Charles (Chas) Bishop

Oration given by the Public Orator, Mr Nigel Siesage, on the award of an honorary degree to Mr Bishop on 13 July 2017

If you seek his monument, look around you. That tribute to Sir Christopher Wren in the dome of St Paul’s Cathedral might equally be applied to Chas Bishop in the planetarium dome of the National Space Centre here in Leicester.

The National Space Centre – a Millennium flagship development - opened in 2001, with Chas Bishop as Chief Executive. He had been appointed two years earlier as Marketing and Operations Director, with the intention that he would take charge when the magnificent building with its eye-catching rocket tower opened.

If there is a graduating student in the hall who has not visited the National Space Centre, then you have not made good use of your time in Leicester; but for those with an excuse, the Centre is primarily a visitor attraction designed to entertain and to inform. It inspires interest in space and helps develop the next generation of scientists and engineers by building on that enthusiasm.

These were the ambitions of the University of Leicester, with its superb reputation for space science, when it had the vision for the Centre; and the University, assisted by the Council and local businessmen, was the driving force behind the bid for Millennium funding.

But universities, whatever their many strengths, are not naturally suited to running visitor attractions. The Space Centre was set up as a charity and needed a Chief Executive with a rare combination of abilities – one who understood the leisure and entertainment industries and was able to achieve financial targets, and who could do so while meeting the educational objectives.

In Chas Bishop, the Trustees found just such a rarity.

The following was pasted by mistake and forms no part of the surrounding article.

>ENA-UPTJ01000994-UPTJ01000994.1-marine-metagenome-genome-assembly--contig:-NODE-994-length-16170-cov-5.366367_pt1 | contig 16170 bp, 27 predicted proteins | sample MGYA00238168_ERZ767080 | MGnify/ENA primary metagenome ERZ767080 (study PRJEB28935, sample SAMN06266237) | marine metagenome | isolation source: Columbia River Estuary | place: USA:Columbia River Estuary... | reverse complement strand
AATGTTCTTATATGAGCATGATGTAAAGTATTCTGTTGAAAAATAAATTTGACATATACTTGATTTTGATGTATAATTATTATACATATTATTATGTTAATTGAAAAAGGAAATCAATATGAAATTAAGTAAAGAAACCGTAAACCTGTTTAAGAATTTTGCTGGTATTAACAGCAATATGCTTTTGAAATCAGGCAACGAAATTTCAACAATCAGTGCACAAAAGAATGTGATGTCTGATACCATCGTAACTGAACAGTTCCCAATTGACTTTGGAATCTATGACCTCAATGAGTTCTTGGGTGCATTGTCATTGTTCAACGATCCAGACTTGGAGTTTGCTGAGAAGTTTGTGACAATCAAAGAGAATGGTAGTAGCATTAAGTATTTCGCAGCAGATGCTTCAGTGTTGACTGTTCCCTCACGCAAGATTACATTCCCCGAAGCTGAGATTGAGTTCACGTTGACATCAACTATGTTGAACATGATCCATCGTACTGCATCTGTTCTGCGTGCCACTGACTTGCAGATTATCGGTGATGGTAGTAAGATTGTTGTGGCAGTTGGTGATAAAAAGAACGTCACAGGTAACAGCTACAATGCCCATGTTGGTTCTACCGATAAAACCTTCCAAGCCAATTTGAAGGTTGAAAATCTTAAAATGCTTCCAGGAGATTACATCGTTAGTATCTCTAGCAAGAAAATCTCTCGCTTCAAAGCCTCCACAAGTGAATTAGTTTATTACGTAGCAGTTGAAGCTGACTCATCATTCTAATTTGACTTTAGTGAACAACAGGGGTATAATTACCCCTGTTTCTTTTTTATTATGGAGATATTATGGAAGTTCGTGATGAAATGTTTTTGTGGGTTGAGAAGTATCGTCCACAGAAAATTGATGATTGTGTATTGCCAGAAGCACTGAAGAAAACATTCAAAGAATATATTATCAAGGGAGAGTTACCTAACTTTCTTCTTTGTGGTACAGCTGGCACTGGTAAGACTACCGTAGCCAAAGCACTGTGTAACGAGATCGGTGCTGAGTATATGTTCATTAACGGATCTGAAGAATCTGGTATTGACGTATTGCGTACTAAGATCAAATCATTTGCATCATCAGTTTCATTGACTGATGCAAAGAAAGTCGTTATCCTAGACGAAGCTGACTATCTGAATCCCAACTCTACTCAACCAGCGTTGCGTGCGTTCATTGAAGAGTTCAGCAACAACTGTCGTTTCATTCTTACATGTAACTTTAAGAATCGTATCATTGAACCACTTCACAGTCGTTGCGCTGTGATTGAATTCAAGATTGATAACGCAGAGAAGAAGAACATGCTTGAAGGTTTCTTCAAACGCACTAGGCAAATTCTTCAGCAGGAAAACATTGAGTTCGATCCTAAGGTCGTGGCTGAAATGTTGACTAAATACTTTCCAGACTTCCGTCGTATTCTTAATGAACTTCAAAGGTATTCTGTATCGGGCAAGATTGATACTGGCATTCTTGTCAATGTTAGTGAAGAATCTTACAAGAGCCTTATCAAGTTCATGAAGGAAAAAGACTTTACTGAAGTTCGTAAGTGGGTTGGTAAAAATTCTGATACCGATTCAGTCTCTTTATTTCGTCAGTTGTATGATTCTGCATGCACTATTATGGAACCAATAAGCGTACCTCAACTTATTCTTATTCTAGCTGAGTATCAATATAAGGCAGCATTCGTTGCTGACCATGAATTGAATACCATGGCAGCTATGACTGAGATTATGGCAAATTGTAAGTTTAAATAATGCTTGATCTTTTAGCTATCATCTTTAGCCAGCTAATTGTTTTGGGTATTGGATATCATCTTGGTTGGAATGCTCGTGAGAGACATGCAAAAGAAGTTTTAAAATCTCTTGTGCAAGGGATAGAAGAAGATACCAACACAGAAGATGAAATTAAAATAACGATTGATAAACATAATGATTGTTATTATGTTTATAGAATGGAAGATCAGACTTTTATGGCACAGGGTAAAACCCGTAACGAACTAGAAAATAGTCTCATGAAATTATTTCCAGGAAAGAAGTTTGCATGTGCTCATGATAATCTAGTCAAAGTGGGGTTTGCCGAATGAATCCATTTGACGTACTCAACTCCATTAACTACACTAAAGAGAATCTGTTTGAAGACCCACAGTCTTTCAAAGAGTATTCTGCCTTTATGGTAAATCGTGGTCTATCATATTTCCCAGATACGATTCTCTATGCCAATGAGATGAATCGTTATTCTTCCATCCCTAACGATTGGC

Chas studied Natural Environmental Science at Sheffield, having spent many childhood holidays in the Lake District, and initially envisaged a career in conservation. This led to the idea of a master’s course in Leisure Management, but, not wanting to depend on the bank of mum and dad, he obtained sponsorship from a visitor attractions company, on condition that he joined them as a management trainee.

This was a turning point. He went on to business development roles at Madame Tussauds, Alton Towers and then the American Adventure theme park in Derbyshire, establishing himself as a rising star in this competitive industry. The fact that American Adventure, once immensely popular, is no more, is evidence of the commercial fragility of the visitor attraction industry, and the necessity of keeping the experience fresh.

Building the National Space Centre was funded by the National Lottery and donations in cash and in kind, but the Centre has to meet its running costs, mainly from the entry charges. This is no easy feat. All Millennium projects enjoyed a honeymoon period; several have not survived.

Chas admits that there were perilous moments.  Levels of visitor approval have always been high, but that did not automatically translate into income. Chas recalls the occasion when, to manage a tricky cash-flow situation, the senior management had to be paid by cheque rather than directly into their bank accounts.